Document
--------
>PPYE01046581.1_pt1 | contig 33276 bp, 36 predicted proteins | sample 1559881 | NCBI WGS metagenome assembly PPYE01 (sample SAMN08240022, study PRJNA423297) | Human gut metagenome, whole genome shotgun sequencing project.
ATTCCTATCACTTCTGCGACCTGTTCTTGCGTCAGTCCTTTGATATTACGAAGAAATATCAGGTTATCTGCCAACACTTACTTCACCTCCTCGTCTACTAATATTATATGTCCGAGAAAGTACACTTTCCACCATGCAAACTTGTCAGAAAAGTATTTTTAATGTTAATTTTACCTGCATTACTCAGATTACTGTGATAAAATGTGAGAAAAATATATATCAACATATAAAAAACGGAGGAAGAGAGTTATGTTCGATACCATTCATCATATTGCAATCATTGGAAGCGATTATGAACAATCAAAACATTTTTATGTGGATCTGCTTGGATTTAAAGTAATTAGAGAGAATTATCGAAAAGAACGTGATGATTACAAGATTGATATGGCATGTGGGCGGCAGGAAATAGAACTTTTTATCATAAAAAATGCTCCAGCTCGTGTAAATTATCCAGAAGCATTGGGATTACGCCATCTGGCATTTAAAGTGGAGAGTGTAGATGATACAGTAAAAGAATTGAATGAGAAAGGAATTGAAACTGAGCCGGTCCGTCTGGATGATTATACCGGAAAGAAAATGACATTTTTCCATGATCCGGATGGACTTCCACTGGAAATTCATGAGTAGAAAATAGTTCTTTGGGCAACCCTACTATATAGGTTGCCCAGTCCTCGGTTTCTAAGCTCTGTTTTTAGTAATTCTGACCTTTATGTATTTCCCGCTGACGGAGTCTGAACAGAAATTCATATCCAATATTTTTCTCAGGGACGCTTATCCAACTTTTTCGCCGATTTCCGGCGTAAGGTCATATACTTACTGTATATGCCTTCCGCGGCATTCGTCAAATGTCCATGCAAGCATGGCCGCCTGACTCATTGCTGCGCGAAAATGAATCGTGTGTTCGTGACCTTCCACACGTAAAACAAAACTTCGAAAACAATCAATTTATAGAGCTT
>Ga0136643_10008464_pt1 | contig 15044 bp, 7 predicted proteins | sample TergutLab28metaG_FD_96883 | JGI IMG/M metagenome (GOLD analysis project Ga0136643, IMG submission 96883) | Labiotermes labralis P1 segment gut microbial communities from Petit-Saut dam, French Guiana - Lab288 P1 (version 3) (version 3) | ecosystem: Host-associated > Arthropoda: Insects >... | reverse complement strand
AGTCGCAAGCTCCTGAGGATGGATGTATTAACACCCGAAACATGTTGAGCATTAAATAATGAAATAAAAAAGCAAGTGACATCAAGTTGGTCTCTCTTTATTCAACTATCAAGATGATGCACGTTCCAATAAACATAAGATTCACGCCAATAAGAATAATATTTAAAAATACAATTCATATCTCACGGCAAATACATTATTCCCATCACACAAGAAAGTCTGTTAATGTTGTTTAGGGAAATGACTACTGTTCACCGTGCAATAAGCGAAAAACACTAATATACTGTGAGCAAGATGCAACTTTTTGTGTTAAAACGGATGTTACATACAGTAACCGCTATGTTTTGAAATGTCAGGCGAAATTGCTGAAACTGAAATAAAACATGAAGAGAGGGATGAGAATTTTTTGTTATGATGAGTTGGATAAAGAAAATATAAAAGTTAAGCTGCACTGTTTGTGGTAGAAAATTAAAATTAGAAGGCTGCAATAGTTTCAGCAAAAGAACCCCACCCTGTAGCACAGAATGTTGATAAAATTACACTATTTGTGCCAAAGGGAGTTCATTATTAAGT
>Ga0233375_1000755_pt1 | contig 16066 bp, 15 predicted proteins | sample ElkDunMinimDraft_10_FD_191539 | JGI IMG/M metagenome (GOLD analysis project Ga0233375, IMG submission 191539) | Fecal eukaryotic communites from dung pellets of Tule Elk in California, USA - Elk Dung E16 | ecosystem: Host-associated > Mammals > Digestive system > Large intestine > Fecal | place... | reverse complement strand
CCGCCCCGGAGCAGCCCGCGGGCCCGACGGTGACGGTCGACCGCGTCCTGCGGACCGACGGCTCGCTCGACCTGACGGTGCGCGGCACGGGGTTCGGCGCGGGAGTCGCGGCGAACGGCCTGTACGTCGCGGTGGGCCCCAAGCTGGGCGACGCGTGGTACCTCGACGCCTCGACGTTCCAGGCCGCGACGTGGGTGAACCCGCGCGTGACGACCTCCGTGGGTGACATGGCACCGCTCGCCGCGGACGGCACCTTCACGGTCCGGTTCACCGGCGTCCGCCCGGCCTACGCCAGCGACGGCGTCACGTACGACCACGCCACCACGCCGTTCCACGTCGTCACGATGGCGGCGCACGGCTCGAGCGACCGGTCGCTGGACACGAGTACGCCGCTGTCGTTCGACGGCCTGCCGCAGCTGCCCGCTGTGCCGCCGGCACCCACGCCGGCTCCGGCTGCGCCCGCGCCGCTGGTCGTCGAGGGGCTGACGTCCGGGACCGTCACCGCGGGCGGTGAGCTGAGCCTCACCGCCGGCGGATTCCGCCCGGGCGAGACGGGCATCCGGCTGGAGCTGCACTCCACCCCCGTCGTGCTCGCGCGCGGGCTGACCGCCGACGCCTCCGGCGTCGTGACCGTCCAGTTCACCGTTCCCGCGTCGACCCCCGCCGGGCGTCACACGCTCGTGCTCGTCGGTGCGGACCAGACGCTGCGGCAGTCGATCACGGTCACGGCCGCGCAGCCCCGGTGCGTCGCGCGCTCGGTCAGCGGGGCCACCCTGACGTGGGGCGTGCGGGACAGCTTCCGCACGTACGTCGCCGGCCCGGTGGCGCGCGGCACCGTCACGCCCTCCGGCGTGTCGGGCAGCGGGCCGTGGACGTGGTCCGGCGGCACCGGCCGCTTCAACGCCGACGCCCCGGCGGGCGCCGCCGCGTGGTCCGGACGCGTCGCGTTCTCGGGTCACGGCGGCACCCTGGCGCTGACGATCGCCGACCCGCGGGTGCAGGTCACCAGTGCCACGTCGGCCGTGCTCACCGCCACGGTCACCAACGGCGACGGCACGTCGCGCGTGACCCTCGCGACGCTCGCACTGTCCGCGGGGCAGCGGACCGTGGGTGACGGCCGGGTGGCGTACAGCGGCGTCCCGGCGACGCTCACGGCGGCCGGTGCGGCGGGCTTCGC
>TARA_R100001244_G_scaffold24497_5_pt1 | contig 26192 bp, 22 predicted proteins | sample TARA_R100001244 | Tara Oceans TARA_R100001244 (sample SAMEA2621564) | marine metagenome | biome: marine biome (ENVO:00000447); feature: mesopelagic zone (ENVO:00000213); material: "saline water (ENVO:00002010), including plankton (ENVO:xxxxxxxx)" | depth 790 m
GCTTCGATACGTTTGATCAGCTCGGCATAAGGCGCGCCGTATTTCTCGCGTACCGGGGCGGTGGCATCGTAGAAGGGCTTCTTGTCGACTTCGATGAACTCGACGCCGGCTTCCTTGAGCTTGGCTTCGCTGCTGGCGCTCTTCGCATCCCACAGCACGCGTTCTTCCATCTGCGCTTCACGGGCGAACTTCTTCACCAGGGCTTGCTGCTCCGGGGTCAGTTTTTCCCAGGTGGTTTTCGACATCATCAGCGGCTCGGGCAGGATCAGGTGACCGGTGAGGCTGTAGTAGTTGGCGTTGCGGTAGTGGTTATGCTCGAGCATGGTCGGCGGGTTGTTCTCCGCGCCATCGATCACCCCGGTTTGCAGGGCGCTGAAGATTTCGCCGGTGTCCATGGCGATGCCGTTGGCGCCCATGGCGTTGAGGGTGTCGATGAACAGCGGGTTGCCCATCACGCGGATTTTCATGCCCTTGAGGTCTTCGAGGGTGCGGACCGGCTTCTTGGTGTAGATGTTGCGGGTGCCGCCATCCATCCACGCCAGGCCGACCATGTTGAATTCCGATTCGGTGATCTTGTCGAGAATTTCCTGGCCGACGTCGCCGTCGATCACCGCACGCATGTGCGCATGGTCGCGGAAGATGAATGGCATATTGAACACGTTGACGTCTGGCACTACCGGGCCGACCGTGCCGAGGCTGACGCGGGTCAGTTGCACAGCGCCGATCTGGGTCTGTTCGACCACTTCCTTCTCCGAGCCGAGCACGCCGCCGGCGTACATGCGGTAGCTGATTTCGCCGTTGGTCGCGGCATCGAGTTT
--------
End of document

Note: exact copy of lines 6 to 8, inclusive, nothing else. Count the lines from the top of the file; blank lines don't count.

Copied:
CCGCCCCGGAGCAGCCCGCGGGCCCGACGGTGACGGTCGACCGCGTCCTGCGGACCGACGGCTCGCTCGACCTGACGGTGCGCGGCACGGGGTTCGGCGCGGGAGTCGCGGCGAACGGCCTGTACGTCGCGGTGGGCCCCAAGCTGGGCGACGCGTGGTACCTCGACGCCTCGACGTTCCAGGCCGCGACGTGGGTGAACCCGCGCGTGACGACCTCCGTGGGTGACATGGCACCGCTCGCCGCGGACGGCACCTTCACGGTCCGGTTCACCGGCGTCCGCCCGGCCTACGCCAGCGACGGCGTCACGTACGACCACGCCACCACGCCGTTCCACGTCGTCACGATGGCGGCGCACGGCTCGAGCGACCGGTCGCTGGACACGAGTACGCCGCTGTCGTTCGACGGCCTGCCGCAGCTGCCCGCTGTGCCGCCGGCACCCACGCCGGCTCCGGCTGCGCCCGCGCCGCTGGTCGTCGAGGGGCTGACGTCCGGGACCGTCACCGCGGGCGGTGAGCTGAGCCTCACCGCCGGCGGATTCCGCCCGGGCGAGACGGGCATCCGGCTGGAGCTGCACTCCACCCCCGTCGTGCTCGCGCGCGGGCTGACCGCCGACGCCTCCGGCGTCGTGACCGTCCAGTTCACCGTTCCCGCGTCGACCCCCGCCGGGCGTCACACGCTCGTGCTCGTCGGTGCGGACCAGACGCTGCGGCAGTCGATCACGGTCACGGCCGCGCAGCCCCGGTGCGTCGCGCGCTCGGTCAGCGGGGCCACCCTGACGTGGGGCGTGCGGGACAGCTTCCGCACGTACGTCGCCGGCCCGGTGGCGCGCGGCACCGTCACGCCCTCCGGCGTGTCGGGCAGCGGGCCGTGGACGTGGTCCGGCGGCACCGGCCGCTTCAACGCCGACGCCCCGGCGGGCGCCGCCGCGTGGTCCGGACGCGTCGCGTTCTCGGGTCACGGCGGCACCCTGGCGCTGACGATCGCCGACCCGCGGGTGCAGGTCACCAGTGCCACGTCGGCCGTGCTCACCGCCACGGTCACCAACGGCGACGGCACGTCGCGCGTGACCCTCGCGACGCTCGCACTGTCCGCGGGGCAGCGGACCGTGGGTGACGGCCGGGTGGCGTACAGCGGCGTCCCGGCGACGCTCACGGCGGCCGGTGCGGCGGGCTTCGC
>TARA_R100001244_G_scaffold24497_5_pt1 | contig 26192 bp, 22 predicted proteins | sample TARA_R100001244 | Tara Oceans TARA_R100001244 (sample SAMEA2621564) | marine metagenome | biome: marine biome (ENVO:00000447); feature: mesopelagic zone (ENVO:00000213); material: "saline water (ENVO:00002010), including plankton (ENVO:xxxxxxxx)" | depth 790 m
GCTTCGATACGTTTGATCAGCTCGGCATAAGGCGCGCCGTATTTCTCGCGTACCGGGGCGGTGGCATCGTAGAAGGGCTTCTTGTCGACTTCGATGAACTCGACGCCGGCTTCCTTGAGCTTGGCTTCGCTGCTGGCGCTCTTCGCATCCCACAGCACGCGTTCTTCCATCTGCGCTTCACGGGCGAACTTCTTCACCAGGGCTTGCTGCTCCGGGGTCAGTTTTTCCCAGGTGGTTTTCGACATCATCAGCGGCTCGGGCAGGATCAGGTGACCGGTGAGGCTGTAGTAGTTGGCGTTGCGGTAGTGGTTATGCTCGAGCATGGTCGGCGGGTTGTTCTCCGCGCCATCGATCACCCCGGTTTGCAGGGCGCTGAAGATTTCGCCGGTGTCCATGGCGATGCCGTTGGCGCCCATGGCGTTGAGGGTGTCGATGAACAGCGGGTTGCCCATCACGCGGATTTTCATGCCCTTGAGGTCTTCGAGGGTGCGGACCGGCTTCTTGGTGTAGATGTTGCGGGTGCCGCCATCCATCCACGCCAGGCCGACCATGTTGAATTCCGATTCGGTGATCTTGTCGAGAATTTCCTGGCCGACGTCGCCGTCGATCACCGCACGCATGTGCGCATGGTCGCGGAAGATGAATGGCATATTGAACACGTTGACGTCTGGCACTACCGGGCCGACCGTGCCGAGGCTGACGCGGGTCAGTTGCACAGCGCCGATCTGGGTCTGTTCGACCACTTCCTTCTCCGAGCCGAGCACGCCGCCGGCGTACATGCGGTAGCTGATTTCGCCGTTGGTCGCGGCATCGAGTTT